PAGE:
As with many of our recipes, we tweaked this one to our taste. Starting with David Wondrich’s “oleo-saccharum” for punch-making, we infused the sugar (a rich, molassess-y demerara) with orange peels, allowing it to draw out the aromatic oils. We also substituted dried apricots for prunes. And, rather than using an ersatz mixture of packaged candied fruit, we made a quick batch of candied orange peel (simmer orange peels in rich simple syrup for several hours, adding water as needed), which complemented the flavor of the brandy and the orange-oil infused sugar. The orange marries beautifully with the liquor-soaked raisins and almonds. These latter two create a sort of spiked “fruit soup” (another traditional Swedish dish) in the bottom of the glass, which is why Glӧgg is traditionally served with a spoon.
As to wine, our original recipe called for a dry red wine, but many other recipes use port. We opted for a sort of marriage of the two (the base foundation of the wine and the sweeter consistency of the port) by using a Shiraz, Australia’s more jammy version of French Syrah. This worked perfectly to our taste, adding a sweet rounded note to a drink that can often be an alcohol bomb.
I first discovered this fact – that Glӧgg packs a real punch (pardon the pun) — when I was a twentysomthing. At a party hosted by a staff member of the Swedish Embassy in Los Angeles, I had my first glass of Glӧgg. Being an alcohol neophyte, I found tears come to my eyes, followed by a warm, fuzzy feeling of blissful contentment. Those Embassy Swedes liked their Glӧgg strong and hot – and they drank a lot of it in a non-stop bacchanal of Christmas cheer (you never separate a Swede from his alcohol, especially around the holidays). Aside from the laudable gift of introducing me to Glӧgg, those Nordic ambassadors to America taught me something else much more precious. They impressed on me the importance of traditions – alcoholic or not – particularly during the holiday season.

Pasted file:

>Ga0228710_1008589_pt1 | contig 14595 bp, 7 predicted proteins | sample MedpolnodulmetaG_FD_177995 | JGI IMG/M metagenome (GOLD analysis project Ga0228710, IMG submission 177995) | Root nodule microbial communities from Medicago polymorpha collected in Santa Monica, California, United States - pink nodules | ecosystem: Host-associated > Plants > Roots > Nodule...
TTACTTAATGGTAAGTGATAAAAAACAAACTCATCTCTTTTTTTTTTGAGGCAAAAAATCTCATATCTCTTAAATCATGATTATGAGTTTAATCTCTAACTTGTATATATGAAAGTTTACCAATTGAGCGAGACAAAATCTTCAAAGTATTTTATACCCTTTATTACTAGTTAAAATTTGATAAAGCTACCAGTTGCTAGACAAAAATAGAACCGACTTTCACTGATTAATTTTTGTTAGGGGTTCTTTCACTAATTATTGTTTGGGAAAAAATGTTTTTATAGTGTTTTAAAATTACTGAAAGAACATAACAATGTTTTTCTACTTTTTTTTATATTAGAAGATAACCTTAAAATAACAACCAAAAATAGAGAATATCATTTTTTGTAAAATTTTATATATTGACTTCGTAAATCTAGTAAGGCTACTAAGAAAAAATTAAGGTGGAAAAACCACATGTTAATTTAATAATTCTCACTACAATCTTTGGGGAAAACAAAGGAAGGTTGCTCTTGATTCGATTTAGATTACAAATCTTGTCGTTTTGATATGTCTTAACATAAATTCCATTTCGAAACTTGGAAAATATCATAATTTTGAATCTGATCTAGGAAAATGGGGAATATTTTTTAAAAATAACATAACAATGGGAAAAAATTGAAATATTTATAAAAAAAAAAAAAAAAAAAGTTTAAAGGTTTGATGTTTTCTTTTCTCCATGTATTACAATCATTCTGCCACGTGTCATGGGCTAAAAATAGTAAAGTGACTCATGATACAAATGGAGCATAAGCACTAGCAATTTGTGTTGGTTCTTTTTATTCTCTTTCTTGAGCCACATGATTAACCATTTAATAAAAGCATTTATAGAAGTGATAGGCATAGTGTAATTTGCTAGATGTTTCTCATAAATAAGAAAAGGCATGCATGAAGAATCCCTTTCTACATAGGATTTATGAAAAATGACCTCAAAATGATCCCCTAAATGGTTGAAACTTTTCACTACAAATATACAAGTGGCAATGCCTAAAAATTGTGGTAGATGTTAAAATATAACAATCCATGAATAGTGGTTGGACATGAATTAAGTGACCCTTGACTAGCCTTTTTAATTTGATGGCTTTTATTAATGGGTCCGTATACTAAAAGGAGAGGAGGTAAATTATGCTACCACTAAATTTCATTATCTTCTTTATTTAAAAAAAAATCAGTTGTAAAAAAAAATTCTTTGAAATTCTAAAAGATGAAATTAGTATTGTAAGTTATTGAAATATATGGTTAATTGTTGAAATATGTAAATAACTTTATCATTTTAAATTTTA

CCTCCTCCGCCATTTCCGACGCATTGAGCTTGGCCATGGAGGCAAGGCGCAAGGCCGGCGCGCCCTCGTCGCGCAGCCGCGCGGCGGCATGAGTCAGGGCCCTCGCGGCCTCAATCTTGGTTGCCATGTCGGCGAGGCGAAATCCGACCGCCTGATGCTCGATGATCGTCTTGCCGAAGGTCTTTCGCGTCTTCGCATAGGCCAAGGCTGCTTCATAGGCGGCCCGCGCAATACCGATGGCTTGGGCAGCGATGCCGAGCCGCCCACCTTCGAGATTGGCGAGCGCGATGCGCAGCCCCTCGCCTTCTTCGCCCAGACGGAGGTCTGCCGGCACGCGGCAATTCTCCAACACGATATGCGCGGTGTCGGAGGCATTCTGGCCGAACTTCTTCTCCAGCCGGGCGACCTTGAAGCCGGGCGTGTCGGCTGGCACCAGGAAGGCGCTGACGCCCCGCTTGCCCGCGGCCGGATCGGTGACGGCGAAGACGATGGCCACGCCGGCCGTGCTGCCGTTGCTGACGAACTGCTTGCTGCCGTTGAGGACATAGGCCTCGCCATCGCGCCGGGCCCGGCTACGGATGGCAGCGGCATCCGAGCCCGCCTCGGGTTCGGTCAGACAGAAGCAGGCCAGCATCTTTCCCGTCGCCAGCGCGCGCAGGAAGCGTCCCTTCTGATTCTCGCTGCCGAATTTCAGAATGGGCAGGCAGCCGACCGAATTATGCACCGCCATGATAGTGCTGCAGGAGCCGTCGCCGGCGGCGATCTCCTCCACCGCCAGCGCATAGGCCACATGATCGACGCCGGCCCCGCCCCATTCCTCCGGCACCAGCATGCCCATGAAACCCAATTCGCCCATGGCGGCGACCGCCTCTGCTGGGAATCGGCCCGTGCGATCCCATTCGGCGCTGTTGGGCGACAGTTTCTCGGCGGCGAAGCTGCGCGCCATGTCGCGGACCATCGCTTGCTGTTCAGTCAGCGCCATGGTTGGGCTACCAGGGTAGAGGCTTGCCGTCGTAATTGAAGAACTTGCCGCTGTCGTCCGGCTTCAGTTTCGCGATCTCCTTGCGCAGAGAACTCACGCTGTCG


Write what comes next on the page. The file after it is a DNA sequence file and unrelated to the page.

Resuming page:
This concept of tradition inspired our decision to feature Glӧgg as the mid-point to our 12 Drinks of Christmas. It seemed only fitting to do something that was a bit personal to 12 Bottle Bar. And so it is today – glass of Glӧgg in hand – that I find myself ruminating on the future and how to create those precious memories for my son. “Swedish Recipes Old and New” is open on the counter, inspiring me to create a traditional Christmas Eve smorgasbord. The Dala horses – mine, my husband’s, and the newest addition belonging to our son – are lined up in a row. And the Glӧgg – for my husband and myself (the little guy will have to wait) – is warming on the stove, ready to serve as a reminder of Christmases past, present, and future, of where we come from and where we will go.
So, in the Swedish tradition, we wish you “God Jul” – that’s Merry Christmas to all you non-Vikings out there.
Esoterica: Along with Christmas, the Swedes and various other Nordic cultures celebrate St. Lucia or St. Lucy’s Day on December 13. The holiday has its pagan origins in Lussinatta, or Lussi Night, when the witch-like Lussi flew through the air with her demonic gang. Naughty children were told to take care on Lussi Night as the Lussi could come down the chimney and spirit them away, a bleak sort of pre-Christian version of Santa Claus sliding down the chimney.